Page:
Sri Lanka's Ambassador to the UN in Geneva Ravinatha Aryasinha, made these observations during an intervention by Sri Lanka at the Meeting of Experts on Lethal Autonomous Weapon Systems (LAWS), held within the framework of the Convention on Certain Conventional Weapons (CCW) from 13-17 April 2015 at the Palais des Nations in Geneva. Second Secretary Mafusa Lafir participated in the deliberations. Earlier on Monday, Ambassador Aryasinha opened the week long meeting in his capacity as the Chair – Designate of the CCW for 2015.

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Ambassador Aryasinha opens the 2015 Meeting of Experts on Lethal Autonomous Weapon Systems (LAWS)

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Sri Lanka's Ambassador to the UN in Geneva Ravinatha Aryasinha, in his capacity as the Chair – Designate of the Convention on Certain Conventional Weapons (CCW) for 2015, opened the week long 'Meeting of Experts on Lethal Autonomous Weapon Systems (LAWS)', held within the framework of the CCW on Monday (13th April) at the Palais des Nations in Geneva. The Convention, which 120 States are party to, seeks to ban or restrict the use of specific types of weapons that are considered to cause unnecessary or unjustifiable suffering to combatants or to affect civilians indiscriminately.

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Sri Lanka designated to Chair 2015 Meeting on the CCW

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Sri Lanka has been designated by acclamation to Chair the 2015 Meeting of the High Contracting Parties to the Convention on Certain Conventional Weapons (CCW). Ambassador Ravinatha Aryasinha, Permanent Representative of Sri Lanka to the UN in Geneva, succeeds Ambassador Remigiusz A. Henczel, the Permanent Representative of Poland to the UN in Geneva.

Accepting the honor conferred on Sri Lanka by the 118 High Contracting Parties to the convention at the conclusion of the week long CCW sessions in Geneva on 14 November 2014, Ambassador Aryasinha expressed appreciation to the Non Aligned Movement (NAM) for proposing Sri Lanka on behalf of the Group. He said, "I am deeply humbled by the confidence placed in Sri Lanka, and the recognition of Sri Lanka's contribution to the field of disarmament over many decades - through the the Indian Ocean as a Zone of Peace initiative, the Conference on Disarmament (CD), the Treaty on the Non-Proliferation of Nuclear Weapons (NPT), the International Atomic Energy Authority (IAEA), the Organization for Prohibition of Chemical Weapons (OPCW), and particularly since the ending of the terrorist conflict by its comprehensive demining programme, a key focus area of the CCW".

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Sri Lanka ready to share its experience in comprehensive demining as a 'best practice' with other countries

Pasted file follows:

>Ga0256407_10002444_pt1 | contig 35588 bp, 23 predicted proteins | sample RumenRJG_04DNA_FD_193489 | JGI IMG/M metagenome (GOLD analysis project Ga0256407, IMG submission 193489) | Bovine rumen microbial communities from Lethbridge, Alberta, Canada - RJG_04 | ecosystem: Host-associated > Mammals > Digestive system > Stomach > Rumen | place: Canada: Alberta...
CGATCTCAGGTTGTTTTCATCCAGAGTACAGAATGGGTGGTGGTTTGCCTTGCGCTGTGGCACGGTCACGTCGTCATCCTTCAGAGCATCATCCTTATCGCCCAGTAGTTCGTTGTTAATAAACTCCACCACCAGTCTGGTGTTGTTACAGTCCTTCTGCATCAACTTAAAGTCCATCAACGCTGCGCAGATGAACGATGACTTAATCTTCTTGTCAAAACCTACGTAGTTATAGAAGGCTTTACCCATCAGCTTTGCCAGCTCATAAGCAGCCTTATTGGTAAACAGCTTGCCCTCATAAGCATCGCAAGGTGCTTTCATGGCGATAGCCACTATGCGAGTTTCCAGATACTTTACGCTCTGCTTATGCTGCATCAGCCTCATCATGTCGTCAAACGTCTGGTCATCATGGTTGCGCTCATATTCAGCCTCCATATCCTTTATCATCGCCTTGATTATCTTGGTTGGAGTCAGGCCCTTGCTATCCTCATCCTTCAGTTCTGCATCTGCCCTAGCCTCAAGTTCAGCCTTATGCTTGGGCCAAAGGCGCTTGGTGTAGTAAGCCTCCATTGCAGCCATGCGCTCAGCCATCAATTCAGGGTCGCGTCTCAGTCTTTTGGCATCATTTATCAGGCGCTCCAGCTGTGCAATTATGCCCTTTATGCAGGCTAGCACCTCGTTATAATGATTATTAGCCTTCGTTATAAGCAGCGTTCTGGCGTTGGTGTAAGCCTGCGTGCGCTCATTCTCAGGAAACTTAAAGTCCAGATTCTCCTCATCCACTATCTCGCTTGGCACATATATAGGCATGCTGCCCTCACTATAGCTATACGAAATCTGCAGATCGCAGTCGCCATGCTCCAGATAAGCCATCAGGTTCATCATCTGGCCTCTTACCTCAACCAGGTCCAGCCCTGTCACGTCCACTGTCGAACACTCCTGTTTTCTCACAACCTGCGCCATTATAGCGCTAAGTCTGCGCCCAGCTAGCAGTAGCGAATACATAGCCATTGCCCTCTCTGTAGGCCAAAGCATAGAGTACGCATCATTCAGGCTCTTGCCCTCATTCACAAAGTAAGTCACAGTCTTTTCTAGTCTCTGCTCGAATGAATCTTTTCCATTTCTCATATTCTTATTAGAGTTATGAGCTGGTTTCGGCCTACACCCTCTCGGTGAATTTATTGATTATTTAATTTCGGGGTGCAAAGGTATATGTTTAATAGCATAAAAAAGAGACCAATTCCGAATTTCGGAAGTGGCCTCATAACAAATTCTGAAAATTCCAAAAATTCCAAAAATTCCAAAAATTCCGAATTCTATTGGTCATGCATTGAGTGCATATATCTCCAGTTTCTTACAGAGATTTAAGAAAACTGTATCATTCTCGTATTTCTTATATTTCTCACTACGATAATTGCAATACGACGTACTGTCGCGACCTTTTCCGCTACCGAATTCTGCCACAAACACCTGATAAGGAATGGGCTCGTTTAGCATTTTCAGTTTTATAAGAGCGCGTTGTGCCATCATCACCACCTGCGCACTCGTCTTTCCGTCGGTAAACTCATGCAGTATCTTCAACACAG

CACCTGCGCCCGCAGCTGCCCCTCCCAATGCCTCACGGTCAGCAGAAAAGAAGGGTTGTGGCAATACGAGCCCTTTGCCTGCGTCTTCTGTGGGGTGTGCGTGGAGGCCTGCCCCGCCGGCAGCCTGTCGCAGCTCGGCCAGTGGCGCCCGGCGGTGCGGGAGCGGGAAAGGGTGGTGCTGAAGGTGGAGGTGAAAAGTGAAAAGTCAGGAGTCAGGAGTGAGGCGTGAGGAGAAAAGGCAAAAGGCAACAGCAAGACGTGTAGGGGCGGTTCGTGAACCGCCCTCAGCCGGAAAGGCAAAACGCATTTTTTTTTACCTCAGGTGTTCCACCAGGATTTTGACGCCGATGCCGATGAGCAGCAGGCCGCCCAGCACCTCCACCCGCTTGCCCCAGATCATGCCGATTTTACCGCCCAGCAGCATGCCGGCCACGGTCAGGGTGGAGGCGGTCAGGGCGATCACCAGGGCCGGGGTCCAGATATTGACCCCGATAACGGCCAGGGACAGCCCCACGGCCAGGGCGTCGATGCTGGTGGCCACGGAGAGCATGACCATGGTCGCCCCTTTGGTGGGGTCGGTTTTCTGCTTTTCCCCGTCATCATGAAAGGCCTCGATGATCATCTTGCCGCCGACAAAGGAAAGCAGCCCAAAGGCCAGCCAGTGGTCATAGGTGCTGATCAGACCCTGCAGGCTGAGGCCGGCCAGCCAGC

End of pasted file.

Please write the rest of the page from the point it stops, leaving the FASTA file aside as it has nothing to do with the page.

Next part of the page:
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Sri Lanka's Ambassador to the UN in Geneva Ravinatha Aryasinha has said Sri Lanka stands ready to share its experience in comprehensive demining as a 'best practice' with countries which are facing similar challenges. Noting that "Sri Lanka’s continuing progress in demining has been achieved by telescoping what according to some estimates was to take 15 – 20 years, into one of 5 – 7 years duration, he said this was not only a rewarding experience for our people as they now move about freely across the country, but also a positive lesson for other conflict affected countries, where nationally owned and nationally driven programmes could achieve their intended purposes, if the necessary political commitment, resolve and pragmatic vision is put in place".

Ambassador Aryasinha made these observations when he addressed the 16th Annual Conference of the High Contracting Parties to Amended Protocol II on Prohibitions or Restrictions on the use of Mines, Booby-Traps and other Devices of the Convention on Certain Conventional Weapons (CCW) on Wednesday (12 November 2014) at the Palais des Nations in Geneva. The Convention on Certain Conventional Weapons came as a result of an increased international realization that the effects caused by certain conventional weapons may be excessively injurious and indiscriminate. The Convention and its Protocols together manifest a clear intention and commitment of the Contracting Parties to address this challenge effectively, through the adoption of national programmes and measures.

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Sri Lanka calls for international action to stem glorification of terrorism


Sri Lanka's Ambassador to the UN in Geneva Ravinatha Aryasinha has asked that greater attention be paid in Global Counter Terrorism Strategy, to the role of terrorist support networks that take the form of front organizations, the challenge posed by the abuse of Information Communication Technology (ICT) and the propriety of the use or display of terrorist group emblems, insignia and symbols.